Jet ski/tow in not mandatory!

Lets see it dude!! Send it!

Social climber
Jan 31, 2013 - 12:10am PT
Credit: o-man
this just in

north fork
Jan 31, 2013 - 12:27am PT

There you go mike, but not too many are badass like Patrick Swayze. Well he almost got it:-)

That real footage is incredible, thanks for the thread.

Clint Cummins

Trad climber
SF Bay area, CA
Jan 31, 2013 - 04:04am PT
The video in Reilly's 10:34am post is the 2013 wave. (With McNamara and Keali'i Mamala).

The NBC vid in the first post, and the vid in Reilly's 11:28am post are the 2011 wave (McNamara solo).

Trad climber
Jan 31, 2013 - 12:05pm PT
You're sayin' the FBI's gonna pay me to learn to surf?

Sport climber
Almost to Hollywood, Baby!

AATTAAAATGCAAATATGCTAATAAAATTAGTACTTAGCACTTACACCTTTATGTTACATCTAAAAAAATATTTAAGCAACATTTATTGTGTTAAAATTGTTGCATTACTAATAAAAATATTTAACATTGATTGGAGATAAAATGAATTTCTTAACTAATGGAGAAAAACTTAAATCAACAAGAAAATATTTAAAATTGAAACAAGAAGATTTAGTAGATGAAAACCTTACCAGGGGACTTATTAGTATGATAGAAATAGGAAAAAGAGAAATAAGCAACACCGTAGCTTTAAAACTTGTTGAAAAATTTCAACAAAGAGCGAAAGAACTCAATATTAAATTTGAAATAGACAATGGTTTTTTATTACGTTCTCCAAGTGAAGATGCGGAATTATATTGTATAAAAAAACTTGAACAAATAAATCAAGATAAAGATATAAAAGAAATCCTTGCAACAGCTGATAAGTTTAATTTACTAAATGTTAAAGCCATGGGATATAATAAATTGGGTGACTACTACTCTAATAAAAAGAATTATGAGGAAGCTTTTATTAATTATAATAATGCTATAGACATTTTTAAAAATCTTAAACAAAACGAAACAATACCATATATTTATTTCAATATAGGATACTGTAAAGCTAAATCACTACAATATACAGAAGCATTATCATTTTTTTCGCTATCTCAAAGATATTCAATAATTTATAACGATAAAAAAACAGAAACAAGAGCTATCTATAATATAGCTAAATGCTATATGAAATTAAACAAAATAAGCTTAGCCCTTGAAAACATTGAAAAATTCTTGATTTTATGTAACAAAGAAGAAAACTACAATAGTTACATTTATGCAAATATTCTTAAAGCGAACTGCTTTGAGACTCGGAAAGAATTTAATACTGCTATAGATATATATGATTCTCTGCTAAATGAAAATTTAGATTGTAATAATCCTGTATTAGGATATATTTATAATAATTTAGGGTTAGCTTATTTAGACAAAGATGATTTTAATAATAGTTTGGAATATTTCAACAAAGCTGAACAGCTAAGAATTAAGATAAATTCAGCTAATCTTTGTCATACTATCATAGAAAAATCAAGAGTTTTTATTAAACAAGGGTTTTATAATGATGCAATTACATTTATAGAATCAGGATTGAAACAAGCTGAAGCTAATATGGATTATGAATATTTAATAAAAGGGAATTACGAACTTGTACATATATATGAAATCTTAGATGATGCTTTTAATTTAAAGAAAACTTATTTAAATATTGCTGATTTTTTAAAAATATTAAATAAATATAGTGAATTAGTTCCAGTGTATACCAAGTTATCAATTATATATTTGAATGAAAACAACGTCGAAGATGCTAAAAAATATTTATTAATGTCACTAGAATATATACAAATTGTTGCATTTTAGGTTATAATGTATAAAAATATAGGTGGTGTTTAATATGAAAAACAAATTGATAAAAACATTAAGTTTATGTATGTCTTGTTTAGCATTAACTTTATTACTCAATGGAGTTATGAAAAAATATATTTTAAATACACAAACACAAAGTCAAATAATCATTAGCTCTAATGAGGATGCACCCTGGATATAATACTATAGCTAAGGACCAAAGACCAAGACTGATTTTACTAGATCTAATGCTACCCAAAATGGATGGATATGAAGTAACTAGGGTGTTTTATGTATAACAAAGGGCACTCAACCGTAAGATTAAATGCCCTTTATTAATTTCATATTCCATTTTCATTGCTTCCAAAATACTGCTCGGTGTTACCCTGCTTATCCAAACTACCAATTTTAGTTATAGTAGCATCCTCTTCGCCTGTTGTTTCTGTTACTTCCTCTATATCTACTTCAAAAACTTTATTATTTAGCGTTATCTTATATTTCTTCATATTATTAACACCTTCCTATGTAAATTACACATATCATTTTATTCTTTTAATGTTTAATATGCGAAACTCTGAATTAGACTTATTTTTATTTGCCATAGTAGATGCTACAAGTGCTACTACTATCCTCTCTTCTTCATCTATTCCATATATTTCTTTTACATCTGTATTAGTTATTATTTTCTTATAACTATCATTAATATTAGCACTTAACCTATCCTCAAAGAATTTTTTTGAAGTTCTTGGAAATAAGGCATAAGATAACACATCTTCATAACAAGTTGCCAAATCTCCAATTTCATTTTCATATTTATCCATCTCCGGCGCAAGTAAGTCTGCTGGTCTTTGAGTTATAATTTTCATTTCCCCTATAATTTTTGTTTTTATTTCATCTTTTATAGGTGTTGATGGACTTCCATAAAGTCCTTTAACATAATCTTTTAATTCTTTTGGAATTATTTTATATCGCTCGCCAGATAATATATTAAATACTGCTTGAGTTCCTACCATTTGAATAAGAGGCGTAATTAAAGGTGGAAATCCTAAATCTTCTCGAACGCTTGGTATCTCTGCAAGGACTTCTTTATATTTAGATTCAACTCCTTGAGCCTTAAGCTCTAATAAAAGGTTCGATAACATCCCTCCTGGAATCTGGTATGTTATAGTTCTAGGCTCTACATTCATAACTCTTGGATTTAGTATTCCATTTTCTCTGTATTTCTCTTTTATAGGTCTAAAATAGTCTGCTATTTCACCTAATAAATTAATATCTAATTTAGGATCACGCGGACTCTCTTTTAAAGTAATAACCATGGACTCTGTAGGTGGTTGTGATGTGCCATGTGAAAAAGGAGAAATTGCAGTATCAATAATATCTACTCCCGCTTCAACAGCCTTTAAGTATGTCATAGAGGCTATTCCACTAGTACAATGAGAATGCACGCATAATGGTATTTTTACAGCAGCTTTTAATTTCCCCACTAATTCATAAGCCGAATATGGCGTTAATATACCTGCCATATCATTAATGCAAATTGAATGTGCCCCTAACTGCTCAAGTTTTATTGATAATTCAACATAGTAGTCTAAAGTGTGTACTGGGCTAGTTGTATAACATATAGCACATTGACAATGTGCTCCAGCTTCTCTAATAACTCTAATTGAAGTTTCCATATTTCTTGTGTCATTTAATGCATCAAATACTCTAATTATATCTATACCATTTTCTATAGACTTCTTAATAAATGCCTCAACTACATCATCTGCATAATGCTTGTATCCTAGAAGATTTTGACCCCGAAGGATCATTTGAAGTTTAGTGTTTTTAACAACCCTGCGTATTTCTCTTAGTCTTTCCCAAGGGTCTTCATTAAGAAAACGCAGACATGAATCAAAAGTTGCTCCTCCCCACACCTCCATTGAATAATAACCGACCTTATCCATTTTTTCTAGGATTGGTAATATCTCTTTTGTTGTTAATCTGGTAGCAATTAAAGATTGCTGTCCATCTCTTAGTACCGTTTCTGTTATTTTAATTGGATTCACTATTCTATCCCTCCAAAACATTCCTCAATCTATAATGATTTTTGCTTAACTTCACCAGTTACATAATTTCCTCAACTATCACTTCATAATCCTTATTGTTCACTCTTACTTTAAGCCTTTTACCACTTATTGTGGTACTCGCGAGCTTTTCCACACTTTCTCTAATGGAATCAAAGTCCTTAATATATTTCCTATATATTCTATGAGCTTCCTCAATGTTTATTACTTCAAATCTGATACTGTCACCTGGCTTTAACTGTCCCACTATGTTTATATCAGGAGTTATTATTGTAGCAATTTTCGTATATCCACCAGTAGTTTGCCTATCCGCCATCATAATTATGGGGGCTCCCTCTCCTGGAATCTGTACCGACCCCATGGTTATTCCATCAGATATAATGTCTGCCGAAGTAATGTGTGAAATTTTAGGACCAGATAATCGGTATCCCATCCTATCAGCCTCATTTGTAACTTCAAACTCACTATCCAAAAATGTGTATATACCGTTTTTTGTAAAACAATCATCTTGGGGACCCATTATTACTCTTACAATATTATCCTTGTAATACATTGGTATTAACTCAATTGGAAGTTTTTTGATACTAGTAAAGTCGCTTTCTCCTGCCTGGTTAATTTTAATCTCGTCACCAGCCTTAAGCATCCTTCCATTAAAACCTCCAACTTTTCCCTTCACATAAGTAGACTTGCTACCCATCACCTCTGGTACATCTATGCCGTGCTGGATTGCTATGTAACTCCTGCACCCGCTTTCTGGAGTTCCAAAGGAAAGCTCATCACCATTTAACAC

Jan 31, 2013 - 02:45pm PT
For folks who have never tried surfing or experienced the power of waves - it is inconceivable what a wipe-out on a 20 foot wave is like, let alone a thing like that.

I grew up by the beach, boogie boarding or surfing every day. Some injuries I experienced and size of waves:
 2 foot wave breaking in 2 feet of water, I nosedived and hitting the bottom twisted my spine so much the wings of my vertebrae were poking up through the skin
 pulled into the close-out barrel of an 8-10 foot wave with thick lip, breaking in ~10 feet of water, I smashed the bottom with my face, maybe broke my nose, blood shooting everywhere on my chest and shoulders by the time I popped to the surface

It is routine for surfboards to get snapped in half by waves ~6 feet or more if the lip pitches out and hits the middle of the board before the surfer can duck dive.